This responsibility is important, she said, as often the underserved population has other needs to manage, may be struggling to make ends meet, or may lack transportation. The organization will help meet needs like food and transportation, she said.

“That's where we come in. We meet them where they are."

At other times, she will attend meetings to determine the major issues in the community, along with solutions. One current issue, she said, is a lack of food resources in the Newtown community. 

CenterPlace Health is working with organizations like the Charles & Margery Barancik Foundation and All Faiths Food Bank to bring a mobile grocery store to the community, she said.

Settles said she could not have found her way to her position on her own. Once she aged out of the foster care system, there were those along the way who offered help, like her high school teacher Keenan Wooten, who made sure she filled out a college application, which put her on the path to graduation from Florida A&M University in Tallahassee in 2020.

She was also grateful to CenterPlace Health for a chance to prove her other skills, with her background being in laboratory work. She said she felt easily accepted into the company.

“That CenterPlace Health gave me a chance to show that I had other skills and talents – they took that chance on me and allowed me to get into a position that I knew little about, and basically make it my own — helped me to grow in my professional career,” she said.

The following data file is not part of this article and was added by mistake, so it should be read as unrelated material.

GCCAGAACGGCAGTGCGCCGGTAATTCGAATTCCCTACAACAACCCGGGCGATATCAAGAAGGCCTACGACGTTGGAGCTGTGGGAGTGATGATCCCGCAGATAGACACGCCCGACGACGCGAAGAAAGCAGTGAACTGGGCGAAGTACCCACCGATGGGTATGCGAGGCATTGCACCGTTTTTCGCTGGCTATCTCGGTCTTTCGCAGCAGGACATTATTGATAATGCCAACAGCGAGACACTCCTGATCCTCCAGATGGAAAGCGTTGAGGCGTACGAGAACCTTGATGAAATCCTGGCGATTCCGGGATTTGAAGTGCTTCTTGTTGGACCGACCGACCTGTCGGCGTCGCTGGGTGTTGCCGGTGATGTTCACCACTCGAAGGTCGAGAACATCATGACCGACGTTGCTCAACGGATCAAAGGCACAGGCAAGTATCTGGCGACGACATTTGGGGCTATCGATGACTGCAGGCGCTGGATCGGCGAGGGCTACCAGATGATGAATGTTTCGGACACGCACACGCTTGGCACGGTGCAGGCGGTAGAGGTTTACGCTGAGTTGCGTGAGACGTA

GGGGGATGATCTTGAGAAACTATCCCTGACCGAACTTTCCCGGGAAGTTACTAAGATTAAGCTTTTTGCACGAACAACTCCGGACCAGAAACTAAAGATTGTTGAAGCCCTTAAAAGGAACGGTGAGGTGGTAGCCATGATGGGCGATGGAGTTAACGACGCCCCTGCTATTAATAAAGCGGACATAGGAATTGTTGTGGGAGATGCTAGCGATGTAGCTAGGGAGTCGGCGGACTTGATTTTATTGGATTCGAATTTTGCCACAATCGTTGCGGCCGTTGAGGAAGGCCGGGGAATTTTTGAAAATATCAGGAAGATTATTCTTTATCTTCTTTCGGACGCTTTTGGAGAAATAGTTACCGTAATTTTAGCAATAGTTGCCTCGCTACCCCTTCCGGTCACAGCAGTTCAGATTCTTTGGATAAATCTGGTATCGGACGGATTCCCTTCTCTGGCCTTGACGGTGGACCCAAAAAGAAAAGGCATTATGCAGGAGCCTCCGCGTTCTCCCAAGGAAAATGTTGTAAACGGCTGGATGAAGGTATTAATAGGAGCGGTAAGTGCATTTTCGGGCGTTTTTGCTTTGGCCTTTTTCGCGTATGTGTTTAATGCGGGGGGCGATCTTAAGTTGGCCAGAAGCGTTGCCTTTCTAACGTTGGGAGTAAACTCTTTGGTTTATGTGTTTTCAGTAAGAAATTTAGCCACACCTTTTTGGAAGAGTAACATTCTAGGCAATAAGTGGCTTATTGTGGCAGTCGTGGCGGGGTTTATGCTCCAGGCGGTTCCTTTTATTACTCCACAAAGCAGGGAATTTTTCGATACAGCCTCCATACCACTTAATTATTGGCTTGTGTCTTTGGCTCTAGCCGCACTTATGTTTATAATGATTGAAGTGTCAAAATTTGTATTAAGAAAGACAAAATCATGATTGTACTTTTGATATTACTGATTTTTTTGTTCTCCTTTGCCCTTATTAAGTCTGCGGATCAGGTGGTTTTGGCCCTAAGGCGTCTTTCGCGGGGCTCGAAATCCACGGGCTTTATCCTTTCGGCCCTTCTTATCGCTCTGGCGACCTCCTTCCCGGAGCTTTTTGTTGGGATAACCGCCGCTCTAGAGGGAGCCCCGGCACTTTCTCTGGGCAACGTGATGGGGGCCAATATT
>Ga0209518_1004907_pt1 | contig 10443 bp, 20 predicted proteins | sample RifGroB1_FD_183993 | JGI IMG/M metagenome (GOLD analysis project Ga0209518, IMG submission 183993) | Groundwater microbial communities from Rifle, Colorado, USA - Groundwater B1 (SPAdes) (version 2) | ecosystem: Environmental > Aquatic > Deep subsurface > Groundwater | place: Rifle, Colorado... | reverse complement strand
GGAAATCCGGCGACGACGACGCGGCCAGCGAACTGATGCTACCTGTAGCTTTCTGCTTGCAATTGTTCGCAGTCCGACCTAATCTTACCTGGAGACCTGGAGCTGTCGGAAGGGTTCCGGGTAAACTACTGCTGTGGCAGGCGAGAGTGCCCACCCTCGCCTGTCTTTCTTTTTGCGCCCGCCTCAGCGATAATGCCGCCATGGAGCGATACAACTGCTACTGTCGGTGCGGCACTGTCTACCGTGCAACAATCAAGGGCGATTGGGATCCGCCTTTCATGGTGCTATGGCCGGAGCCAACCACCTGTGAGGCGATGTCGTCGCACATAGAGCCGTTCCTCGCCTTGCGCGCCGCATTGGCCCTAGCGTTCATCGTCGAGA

For a professional, looking after your own health is also important, she said. In her spare time, she makes sure to do what makes her happy, whether it is going to the riverwalk in Bradenton to watch the sunset, or riding her bike in Payne Park on Saturdays.

She said the most impactful part of the experience has been “being a light to people, and knowing that you can provide a solution.”

Evan Samson, DMSI International

When he was hired five years ago by DMSI International, a Nokomis-based manufacturer of fiber optics products, Evan Samson served as a production staff member.

After a month, the company promoted him to marketing communications director.

From there, he assisted the company with a major rebranding. He began updating logos, marketing materials and the company’s website — but he doesn’t take credit for the vision he realized.